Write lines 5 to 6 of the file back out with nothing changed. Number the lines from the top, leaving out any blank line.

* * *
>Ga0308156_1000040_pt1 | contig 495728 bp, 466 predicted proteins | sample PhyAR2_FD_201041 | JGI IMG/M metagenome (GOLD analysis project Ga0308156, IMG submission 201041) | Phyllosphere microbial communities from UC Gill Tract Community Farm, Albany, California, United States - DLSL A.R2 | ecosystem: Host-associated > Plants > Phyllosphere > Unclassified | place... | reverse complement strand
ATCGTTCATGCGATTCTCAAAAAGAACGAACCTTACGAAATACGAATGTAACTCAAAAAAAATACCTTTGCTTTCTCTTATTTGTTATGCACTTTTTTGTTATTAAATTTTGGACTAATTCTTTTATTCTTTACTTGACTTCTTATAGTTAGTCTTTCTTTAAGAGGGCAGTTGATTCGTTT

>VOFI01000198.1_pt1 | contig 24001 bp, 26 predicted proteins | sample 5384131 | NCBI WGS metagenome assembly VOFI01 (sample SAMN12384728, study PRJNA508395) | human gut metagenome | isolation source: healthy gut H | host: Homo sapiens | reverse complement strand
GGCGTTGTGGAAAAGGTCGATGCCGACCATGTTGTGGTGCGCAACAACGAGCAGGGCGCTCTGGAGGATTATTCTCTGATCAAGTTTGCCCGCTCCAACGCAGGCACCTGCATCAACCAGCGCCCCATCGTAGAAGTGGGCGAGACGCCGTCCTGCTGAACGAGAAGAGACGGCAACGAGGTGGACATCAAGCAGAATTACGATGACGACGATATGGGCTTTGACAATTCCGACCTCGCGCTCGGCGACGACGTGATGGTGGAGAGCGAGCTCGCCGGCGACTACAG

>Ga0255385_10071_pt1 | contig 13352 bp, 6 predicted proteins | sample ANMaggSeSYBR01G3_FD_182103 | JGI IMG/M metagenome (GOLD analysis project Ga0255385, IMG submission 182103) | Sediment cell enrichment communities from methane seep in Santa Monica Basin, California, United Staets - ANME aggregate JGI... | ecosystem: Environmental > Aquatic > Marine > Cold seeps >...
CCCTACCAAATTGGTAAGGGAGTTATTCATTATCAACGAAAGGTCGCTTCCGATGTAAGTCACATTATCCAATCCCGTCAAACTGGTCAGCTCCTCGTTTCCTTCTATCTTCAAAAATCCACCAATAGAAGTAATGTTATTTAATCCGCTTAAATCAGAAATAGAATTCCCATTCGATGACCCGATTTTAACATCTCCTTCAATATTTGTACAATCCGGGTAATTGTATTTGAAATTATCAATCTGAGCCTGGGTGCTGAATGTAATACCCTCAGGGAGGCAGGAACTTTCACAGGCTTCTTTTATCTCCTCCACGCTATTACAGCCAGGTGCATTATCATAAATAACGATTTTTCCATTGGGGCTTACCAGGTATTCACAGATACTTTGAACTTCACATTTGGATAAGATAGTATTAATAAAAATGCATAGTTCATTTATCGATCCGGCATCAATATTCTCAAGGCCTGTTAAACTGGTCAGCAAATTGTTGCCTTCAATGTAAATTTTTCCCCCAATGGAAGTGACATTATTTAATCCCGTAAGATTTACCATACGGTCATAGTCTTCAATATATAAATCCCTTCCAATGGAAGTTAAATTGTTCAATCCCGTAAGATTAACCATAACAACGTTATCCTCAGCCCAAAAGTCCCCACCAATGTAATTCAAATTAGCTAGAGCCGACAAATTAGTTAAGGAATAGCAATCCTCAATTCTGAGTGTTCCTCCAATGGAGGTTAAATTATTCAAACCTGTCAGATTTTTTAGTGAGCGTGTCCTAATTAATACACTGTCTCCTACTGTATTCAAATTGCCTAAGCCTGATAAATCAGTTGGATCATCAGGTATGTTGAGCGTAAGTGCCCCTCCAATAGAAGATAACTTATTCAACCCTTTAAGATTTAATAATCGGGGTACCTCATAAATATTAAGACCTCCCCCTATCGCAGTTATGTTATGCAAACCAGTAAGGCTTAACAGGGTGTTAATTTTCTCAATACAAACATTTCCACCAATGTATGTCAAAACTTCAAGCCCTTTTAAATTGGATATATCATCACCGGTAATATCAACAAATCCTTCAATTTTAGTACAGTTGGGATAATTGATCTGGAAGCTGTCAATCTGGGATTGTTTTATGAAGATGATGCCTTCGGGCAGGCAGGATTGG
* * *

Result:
>Ga0255385_10071_pt1 | contig 13352 bp, 6 predicted proteins | sample ANMaggSeSYBR01G3_FD_182103 | JGI IMG/M metagenome (GOLD analysis project Ga0255385, IMG submission 182103) | Sediment cell enrichment communities from methane seep in Santa Monica Basin, California, United Staets - ANME aggregate JGI... | ecosystem: Environmental > Aquatic > Marine > Cold seeps >...
CCCTACCAAATTGGTAAGGGAGTTATTCATTATCAACGAAAGGTCGCTTCCGATGTAAGTCACATTATCCAATCCCGTCAAACTGGTCAGCTCCTCGTTTCCTTCTATCTTCAAAAATCCACCAATAGAAGTAATGTTATTTAATCCGCTTAAATCAGAAATAGAATTCCCATTCGATGACCCGATTTTAACATCTCCTTCAATATTTGTACAATCCGGGTAATTGTATTTGAAATTATCAATCTGAGCCTGGGTGCTGAATGTAATACCCTCAGGGAGGCAGGAACTTTCACAGGCTTCTTTTATCTCCTCCACGCTATTACAGCCAGGTGCATTATCATAAATAACGATTTTTCCATTGGGGCTTACCAGGTATTCACAGATACTTTGAACTTCACATTTGGATAAGATAGTATTAATAAAAATGCATAGTTCATTTATCGATCCGGCATCAATATTCTCAAGGCCTGTTAAACTGGTCAGCAAATTGTTGCCTTCAATGTAAATTTTTCCCCCAATGGAAGTGACATTATTTAATCCCGTAAGATTTACCATACGGTCATAGTCTTCAATATATAAATCCCTTCCAATGGAAGTTAAATTGTTCAATCCCGTAAGATTAACCATAACAACGTTATCCTCAGCCCAAAAGTCCCCACCAATGTAATTCAAATTAGCTAGAGCCGACAAATTAGTTAAGGAATAGCAATCCTCAATTCTGAGTGTTCCTCCAATGGAGGTTAAATTATTCAAACCTGTCAGATTTTTTAGTGAGCGTGTCCTAATTAATACACTGTCTCCTACTGTATTCAAATTGCCTAAGCCTGATAAATCAGTTGGATCATCAGGTATGTTGAGCGTAAGTGCCCCTCCAATAGAAGATAACTTATTCAACCCTTTAAGATTTAATAATCGGGGTACCTCATAAATATTAAGACCTCCCCCTATCGCAGTTATGTTATGCAAACCAGTAAGGCTTAACAGGGTGTTAATTTTCTCAATACAAACATTTCCACCAATGTATGTCAAAACTTCAAGCCCTTTTAAATTGGATATATCATCACCGGTAATATCAACAAATCCTTCAATTTTAGTACAGTTGGGATAATTGATCTGGAAGCTGTCAATCTGGGATTGTTTTATGAAGATGATGCCTTCGGGCAGGCAGGATTGG